Below this is your standard number pad array with 3 rows of 3 numbers from 1 through 9. The bottom row has a home icon on the left, a 0, then a lock icon on the right. The home icon turns on keypad backlight, starts the Wi-Fi connection process, and displays a checkmark when code entry is correct. The home icon also displays the checkmark when the door is successfully locked using the lock button. The lock button is used to lock the lock, will turn on the keypad backlight if the door is locked and flashes an X if a wrong user code is entered.
One thing to note about the touchscreen. One concern, of course, would be fingerprint smudges left behind indicating which numbers are part of a code. As mentioned above in the specifications section, the touchpad is fingerprint-resistant and it really truly is. The only time we noticed smudges on the keypad was when we were in the front yard gardening and some dirt got on our fingers. While that is an unusual situation, it is good to know that normal, day to day use doesn’t leave visible fingerprint smudges behind. If you know your fingers are dirty, you just need to give the screen a quick wipe.
The inside assembly is what sits on the inside of your door. The bottom third is the same colour as the rest of the Schlage Encode and has your typical deadbolt thumbturn. The top third is a sturdy plastic battery cover which can easily be removed to replace the four AA batteries required to power the lock.
Overall, the Schlage Encode smart lock does look pretty sharp and fits right in with most matching coloured door handles on the market. While obviously larger than your deadbolt key assembly, it doesn’t look unwieldy or overly large once installed.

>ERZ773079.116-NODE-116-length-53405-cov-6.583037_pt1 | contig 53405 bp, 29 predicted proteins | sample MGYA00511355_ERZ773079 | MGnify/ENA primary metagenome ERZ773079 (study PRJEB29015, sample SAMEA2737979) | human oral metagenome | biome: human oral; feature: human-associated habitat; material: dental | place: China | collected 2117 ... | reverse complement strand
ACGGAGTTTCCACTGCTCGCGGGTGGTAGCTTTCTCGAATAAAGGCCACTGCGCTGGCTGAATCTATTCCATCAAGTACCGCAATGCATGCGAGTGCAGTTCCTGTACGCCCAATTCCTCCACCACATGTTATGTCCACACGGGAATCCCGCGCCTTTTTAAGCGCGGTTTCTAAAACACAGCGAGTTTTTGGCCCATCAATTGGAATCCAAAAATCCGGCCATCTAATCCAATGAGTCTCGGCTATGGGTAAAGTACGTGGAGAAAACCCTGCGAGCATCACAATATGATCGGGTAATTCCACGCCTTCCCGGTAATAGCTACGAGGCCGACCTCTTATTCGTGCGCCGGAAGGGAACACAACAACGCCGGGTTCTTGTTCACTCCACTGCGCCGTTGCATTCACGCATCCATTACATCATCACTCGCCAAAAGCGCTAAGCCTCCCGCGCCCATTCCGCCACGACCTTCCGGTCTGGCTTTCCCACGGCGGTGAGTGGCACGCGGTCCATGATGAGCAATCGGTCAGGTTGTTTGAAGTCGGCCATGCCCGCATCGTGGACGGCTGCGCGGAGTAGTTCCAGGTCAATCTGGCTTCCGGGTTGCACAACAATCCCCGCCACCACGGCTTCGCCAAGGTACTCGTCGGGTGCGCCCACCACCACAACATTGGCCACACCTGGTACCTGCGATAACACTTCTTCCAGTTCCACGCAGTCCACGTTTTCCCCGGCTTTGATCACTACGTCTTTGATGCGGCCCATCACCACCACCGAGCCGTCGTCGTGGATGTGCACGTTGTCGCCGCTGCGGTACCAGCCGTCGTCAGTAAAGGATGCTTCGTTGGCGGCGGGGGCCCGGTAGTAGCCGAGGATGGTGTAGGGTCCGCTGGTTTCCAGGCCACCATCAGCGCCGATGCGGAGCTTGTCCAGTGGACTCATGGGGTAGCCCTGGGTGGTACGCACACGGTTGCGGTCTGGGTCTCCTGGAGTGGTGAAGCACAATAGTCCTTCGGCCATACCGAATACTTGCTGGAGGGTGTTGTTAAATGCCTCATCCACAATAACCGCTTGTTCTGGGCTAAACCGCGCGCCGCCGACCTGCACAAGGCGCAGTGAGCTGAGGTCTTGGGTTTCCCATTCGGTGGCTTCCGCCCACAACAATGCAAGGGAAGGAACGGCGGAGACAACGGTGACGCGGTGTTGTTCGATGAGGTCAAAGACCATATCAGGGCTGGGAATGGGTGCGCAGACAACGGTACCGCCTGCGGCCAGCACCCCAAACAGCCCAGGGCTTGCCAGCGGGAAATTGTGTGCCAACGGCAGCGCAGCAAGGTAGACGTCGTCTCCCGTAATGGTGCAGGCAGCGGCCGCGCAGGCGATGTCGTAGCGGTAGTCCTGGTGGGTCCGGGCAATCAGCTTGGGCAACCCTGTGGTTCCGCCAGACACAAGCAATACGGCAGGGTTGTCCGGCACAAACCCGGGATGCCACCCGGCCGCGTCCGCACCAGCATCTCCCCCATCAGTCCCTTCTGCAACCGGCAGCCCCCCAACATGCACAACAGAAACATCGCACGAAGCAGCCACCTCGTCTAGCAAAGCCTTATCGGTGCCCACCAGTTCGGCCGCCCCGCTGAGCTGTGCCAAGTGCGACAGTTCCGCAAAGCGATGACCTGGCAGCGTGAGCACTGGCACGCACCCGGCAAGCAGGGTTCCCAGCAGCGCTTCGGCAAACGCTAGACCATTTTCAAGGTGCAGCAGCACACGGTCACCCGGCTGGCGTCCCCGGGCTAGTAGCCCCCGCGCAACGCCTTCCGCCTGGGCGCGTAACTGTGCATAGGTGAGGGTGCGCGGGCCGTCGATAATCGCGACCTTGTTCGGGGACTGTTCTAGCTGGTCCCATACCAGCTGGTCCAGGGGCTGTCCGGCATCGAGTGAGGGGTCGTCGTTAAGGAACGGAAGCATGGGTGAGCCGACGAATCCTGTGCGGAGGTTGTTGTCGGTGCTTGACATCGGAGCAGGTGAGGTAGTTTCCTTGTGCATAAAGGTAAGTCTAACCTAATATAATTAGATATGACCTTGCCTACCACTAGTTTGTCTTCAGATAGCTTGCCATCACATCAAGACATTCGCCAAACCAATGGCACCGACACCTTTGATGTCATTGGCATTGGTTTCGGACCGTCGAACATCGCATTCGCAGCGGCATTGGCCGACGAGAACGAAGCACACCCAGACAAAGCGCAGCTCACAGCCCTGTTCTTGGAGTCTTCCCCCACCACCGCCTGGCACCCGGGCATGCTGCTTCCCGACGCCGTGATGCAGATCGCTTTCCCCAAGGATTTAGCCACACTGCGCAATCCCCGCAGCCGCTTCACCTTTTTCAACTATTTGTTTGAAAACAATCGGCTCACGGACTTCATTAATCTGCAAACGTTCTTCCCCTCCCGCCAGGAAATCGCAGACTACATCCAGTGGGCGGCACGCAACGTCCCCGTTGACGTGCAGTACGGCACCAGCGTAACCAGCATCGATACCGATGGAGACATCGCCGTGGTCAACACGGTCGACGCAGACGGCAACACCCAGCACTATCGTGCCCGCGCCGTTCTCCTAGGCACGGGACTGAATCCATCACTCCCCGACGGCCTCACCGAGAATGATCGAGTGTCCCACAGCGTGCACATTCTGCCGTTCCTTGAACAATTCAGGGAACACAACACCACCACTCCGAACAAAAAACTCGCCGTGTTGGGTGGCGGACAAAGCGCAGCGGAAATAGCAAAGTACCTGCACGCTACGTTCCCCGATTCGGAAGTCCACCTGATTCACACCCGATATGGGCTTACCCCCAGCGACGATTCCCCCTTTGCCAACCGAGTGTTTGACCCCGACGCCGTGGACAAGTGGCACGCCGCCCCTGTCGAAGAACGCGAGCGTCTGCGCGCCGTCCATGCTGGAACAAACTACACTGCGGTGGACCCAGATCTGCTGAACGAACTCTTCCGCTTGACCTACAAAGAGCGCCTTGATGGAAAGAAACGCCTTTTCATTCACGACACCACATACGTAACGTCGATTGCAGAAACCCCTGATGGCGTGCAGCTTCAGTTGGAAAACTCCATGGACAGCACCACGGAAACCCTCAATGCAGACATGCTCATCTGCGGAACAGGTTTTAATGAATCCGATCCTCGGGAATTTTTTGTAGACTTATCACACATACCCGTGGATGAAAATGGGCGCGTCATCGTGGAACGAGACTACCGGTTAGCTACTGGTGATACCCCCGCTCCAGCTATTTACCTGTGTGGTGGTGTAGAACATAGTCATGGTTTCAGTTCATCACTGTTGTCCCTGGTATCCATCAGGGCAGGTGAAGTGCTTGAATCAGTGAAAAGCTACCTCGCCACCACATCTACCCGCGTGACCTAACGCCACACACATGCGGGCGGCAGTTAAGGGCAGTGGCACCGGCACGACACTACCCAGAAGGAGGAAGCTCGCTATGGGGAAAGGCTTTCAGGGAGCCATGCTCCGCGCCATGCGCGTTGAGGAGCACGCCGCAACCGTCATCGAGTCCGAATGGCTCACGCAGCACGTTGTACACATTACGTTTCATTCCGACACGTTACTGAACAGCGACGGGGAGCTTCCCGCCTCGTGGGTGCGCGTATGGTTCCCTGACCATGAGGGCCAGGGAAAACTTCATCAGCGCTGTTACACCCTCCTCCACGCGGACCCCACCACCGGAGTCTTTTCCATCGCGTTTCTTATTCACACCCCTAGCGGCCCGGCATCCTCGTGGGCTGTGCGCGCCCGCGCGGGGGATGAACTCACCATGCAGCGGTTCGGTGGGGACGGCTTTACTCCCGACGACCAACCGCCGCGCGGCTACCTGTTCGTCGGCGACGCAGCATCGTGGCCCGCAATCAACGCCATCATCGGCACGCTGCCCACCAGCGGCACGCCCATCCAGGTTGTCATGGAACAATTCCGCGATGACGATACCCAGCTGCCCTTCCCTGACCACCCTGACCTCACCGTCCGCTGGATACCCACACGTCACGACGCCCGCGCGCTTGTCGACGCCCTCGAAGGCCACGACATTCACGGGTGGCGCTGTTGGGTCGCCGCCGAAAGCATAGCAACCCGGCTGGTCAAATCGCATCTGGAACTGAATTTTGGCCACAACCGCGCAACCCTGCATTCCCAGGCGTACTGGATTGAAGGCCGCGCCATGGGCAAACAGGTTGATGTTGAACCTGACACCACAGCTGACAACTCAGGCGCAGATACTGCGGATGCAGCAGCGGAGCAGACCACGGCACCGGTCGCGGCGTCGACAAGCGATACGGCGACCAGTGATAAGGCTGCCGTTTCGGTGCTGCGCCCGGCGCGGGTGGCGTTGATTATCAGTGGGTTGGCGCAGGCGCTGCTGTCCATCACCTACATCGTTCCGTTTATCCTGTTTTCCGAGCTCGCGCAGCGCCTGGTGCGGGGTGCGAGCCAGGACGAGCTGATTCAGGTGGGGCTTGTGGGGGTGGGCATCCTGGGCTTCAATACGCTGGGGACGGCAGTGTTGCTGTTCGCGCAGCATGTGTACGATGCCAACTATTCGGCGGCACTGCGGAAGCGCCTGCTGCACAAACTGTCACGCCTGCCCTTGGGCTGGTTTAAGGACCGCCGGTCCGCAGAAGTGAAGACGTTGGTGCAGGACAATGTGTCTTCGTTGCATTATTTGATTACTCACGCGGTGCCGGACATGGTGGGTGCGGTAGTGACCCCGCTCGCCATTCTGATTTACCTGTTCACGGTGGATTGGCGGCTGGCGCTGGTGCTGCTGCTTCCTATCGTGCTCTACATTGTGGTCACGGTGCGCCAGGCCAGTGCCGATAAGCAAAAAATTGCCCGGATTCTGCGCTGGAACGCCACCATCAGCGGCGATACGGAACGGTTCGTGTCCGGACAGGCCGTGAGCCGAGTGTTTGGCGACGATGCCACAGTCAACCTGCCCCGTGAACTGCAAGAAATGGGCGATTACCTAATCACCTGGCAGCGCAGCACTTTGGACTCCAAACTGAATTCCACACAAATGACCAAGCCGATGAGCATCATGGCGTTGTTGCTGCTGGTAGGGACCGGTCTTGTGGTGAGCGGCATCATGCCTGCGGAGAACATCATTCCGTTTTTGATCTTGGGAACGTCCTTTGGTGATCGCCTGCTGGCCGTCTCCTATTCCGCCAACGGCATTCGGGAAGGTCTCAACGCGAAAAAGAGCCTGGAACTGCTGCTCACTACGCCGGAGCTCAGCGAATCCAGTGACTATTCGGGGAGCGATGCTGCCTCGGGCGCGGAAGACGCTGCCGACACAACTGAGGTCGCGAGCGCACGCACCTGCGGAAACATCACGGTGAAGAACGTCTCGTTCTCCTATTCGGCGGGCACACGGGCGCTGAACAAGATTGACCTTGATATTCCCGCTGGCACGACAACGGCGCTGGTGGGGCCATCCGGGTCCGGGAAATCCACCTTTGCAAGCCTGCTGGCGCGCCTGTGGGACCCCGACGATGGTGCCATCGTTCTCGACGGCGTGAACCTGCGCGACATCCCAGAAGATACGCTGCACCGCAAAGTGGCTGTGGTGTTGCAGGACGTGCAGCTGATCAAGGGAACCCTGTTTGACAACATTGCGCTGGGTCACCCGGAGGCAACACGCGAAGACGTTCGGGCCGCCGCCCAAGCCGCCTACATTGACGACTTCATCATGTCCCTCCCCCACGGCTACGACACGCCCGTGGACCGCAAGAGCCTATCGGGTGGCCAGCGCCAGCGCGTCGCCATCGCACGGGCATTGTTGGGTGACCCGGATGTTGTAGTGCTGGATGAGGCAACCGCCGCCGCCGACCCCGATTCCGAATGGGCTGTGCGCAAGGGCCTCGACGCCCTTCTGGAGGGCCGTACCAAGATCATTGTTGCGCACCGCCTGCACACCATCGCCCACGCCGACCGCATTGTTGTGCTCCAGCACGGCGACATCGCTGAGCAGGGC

Installation of the Schlage Encode can be very easy. I mention can because, as in my case, even though it fits standard doors, depending on your existing lock, the hole in your door may be too small. I had to cut the hole about half-an-inch bigger in order for the Encode assembly to fit through the hole. It wasn’t a huge deal but being an outside metal door, as is the case, it did take a bit of time and added about an hour to the installation process.
Once the hole was enlarged adequately, the actual installation of the Schlage Encode took about 15 to 20 minutes. The included instruction guide is clear and easy to follow. First, start off by removing the existing deadbolt from your door. Second, install the new deadbolt, making sure the slot is centred in the hole. If not, the instructions tell you how to adjust it to fit. Next, install the new strike reinforcer and strike plate onto the door frame. Once that is done, slide the touchscreen through the hole from the front of the door, making sure the tailpiece goes through the slot in the bolt.
With the touchscreen assembly in place, install the backplate to the back of the door. During this step, you’ll have to make sure to pull the connection wire through the backplate. Next, you’ll connect the cable to the inside assembly and then secure the assembly to the inside of your door. Next, pull out the battery holder, install the batteries, and open your door.